in the wall with the current balanced flue for the new one (or with minimal
work). Rather than having to brick it up and put in a fanned flue (among
other things).
It's really no big deal at all to put in a fanned flue. Most of them
are a set of concentric tubes and the size is smaller than for
unfanned units. I did the complete job from having removed the old
boiler to having the hole bricked up and the new flue located in a
couple of hours and I rarely lay bricks......

In any case, there is no guarantee that the dimensions of a new unit
will put the flue in the same place as an older model, so at least
check that.

Also, I want one which I can install myself (with help from my Dad who did
his boiler a year or so ago) and doesn't require any specialist gear to set
up (ie. flue gas analyser). AFAIK, a simple boiler like that should just
require adjustment to make the pilot flame a certain size and also to get
the required pressure on the test point.

I know the benefits of condensing boilers - and unless you can install one
without any serious test-gear, I wouldn't consider it.
On many of them you can. It isn't so much an issue of whether the
boiler is condensing or not but rather the age and origin of the
design. Some of the more sophisticated controls require the use
of a flue gas analyser to set up max and min gas rates.
However other boilers are set on burner pressure or on gas rate
measured by reading the meter and timing. You would need a manometer
anyway to do part of the soundness test and they are about £15.

In terms of installation, the only additional thing for a condensing
model is to provision the condensate drain and that is trivial.

Considering that you would save 20-25% of energy costs and some quite
inexpensive condensing models can be found, to me it seems a
no-brainer to use one, even accounting for all your other expenditures
and reduced income.

I have to be able to
do myself as a number of large, unbudgeted costs have come along (like
replacing 2 rotten bay windows which are causing the bay to drop - approx
£4k) just as a baby is due and we go to one income. I'm not going to put
our family in any danger by doing it myself - but also we cannot afford to
pay someone £1.5k (minimum total cost for someone to supply/install it I've
had suggested) when we can just about afford £600 for the boiler.

So - what do people think about the Ideal Classic SE RS series boiler?
Reasonably reliable? Easy/straightforward to install? It'll just be a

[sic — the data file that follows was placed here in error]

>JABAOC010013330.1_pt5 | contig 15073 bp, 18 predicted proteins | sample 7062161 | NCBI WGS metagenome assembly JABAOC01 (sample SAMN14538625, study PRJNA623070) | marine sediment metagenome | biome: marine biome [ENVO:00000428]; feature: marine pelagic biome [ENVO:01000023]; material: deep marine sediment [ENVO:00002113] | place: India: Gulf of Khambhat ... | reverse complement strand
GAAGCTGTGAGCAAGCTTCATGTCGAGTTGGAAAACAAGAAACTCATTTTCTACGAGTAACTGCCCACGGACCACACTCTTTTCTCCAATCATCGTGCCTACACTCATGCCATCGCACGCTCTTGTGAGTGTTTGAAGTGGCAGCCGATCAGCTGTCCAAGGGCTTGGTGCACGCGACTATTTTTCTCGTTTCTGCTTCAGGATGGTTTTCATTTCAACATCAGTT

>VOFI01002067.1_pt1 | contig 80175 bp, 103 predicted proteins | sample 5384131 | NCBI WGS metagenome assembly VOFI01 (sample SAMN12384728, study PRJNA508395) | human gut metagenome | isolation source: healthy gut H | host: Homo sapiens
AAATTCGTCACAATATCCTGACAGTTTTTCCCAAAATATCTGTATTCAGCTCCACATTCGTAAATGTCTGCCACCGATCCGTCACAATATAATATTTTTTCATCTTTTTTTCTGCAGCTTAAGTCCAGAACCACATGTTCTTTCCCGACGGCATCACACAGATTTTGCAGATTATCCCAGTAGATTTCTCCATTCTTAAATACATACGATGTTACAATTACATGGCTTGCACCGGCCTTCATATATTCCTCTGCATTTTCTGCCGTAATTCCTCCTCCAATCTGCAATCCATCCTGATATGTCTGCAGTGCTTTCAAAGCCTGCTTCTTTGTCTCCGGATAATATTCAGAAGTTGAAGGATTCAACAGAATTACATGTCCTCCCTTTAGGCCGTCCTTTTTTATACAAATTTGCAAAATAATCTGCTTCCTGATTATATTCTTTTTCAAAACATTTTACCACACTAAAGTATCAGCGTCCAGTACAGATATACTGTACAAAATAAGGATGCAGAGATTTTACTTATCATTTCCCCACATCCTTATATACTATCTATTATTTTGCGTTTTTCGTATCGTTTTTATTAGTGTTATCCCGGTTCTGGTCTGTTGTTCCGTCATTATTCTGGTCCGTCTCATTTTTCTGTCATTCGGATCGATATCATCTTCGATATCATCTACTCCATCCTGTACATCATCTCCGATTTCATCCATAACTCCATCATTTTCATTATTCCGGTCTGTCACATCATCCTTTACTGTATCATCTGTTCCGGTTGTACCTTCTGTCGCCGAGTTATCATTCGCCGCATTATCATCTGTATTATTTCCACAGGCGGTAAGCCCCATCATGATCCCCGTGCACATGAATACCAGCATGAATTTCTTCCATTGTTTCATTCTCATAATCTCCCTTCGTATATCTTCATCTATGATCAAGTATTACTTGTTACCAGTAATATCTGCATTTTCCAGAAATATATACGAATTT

simple replacement of a pumped (S plan I think) system running off an old
balanced flue boiler to another balanced flue boiler. Controls are up to
date - programmable room thermostat, 2 channel programmer, boiler stat, 2
zone valves, TRVs, pump etc.

One final question - what is the "standard flue pack" that is separate to
the boiler? Is this the balanced flue to go with it or is that something
different? I realise there is a Fanned Flue version - but we're not after
that - just the plain Balanced Flue.

Thanks,

David
..andy

To email, substitute .nospam with .gl
 
D

David Hearn

Andy said:
This needs to be pensioned off pretty quickly........
Plans are underway for a few weeks time.
As long as you are happy with the heating performance, then match the
outputs as you suggest.
Sedbuk's 'whole house' checker estimates about 10.7kW, so maybe I could go
for the 12kW version, though the 15kW one is closest to what I've got, and
that works well enough.
It's really no big deal at all to put in a fanned flue. Most of them
are a set of concentric tubes and the size is smaller than for
unfanned units. I did the complete job from having removed the old
boiler to having the hole bricked up and the new flue located in a
couple of hours and I rarely lay bricks......
In our case the wall is rendered (with a Tyrolean finish?) and is quite old.
I would prefer to have as little rendering to do, matching paint is another
problem - and no plans on re-painting the house!
In any case, there is no guarantee that the dimensions of a new unit
will put the flue in the same place as an older model, so at least
check that.
Yup - I'm aware of that, though I'm hoping that one balanced flue is pretty
similar in shape to another. Due to the size of our current boiler (wide -
width of flue and then another 6 inches) and the shape of new boilers
(narrow - about width of balaced flue) I expect there'll be quite a bit of
work inside to make good etc. Trouble I have is that there's a hole in the
ceiling for the plumbing and a hole in the wall for the wiring - both within
the casing area of our current boiler, but outside of the casing area of the
new one - so a bit of work will be needed to make it look tidy - though we
do have some spare 50cm kitchen cupboards which may well allow us to hide it
away subject to manufacturer guidelines.
On many of them you can. It isn't so much an issue of whether the
boiler is condensing or not but rather the age and origin of the
design. Some of the more sophisticated controls require the use
of a flue gas analyser to set up max and min gas rates.
However other boilers are set on burner pressure or on gas rate
measured by reading the meter and timing. You would need a manometer
anyway to do part of the soundness test and they are about £15.
Don't suppose that you know of which boilers don't *require* flue gas
analysers?
In terms of installation, the only additional thing for a condensing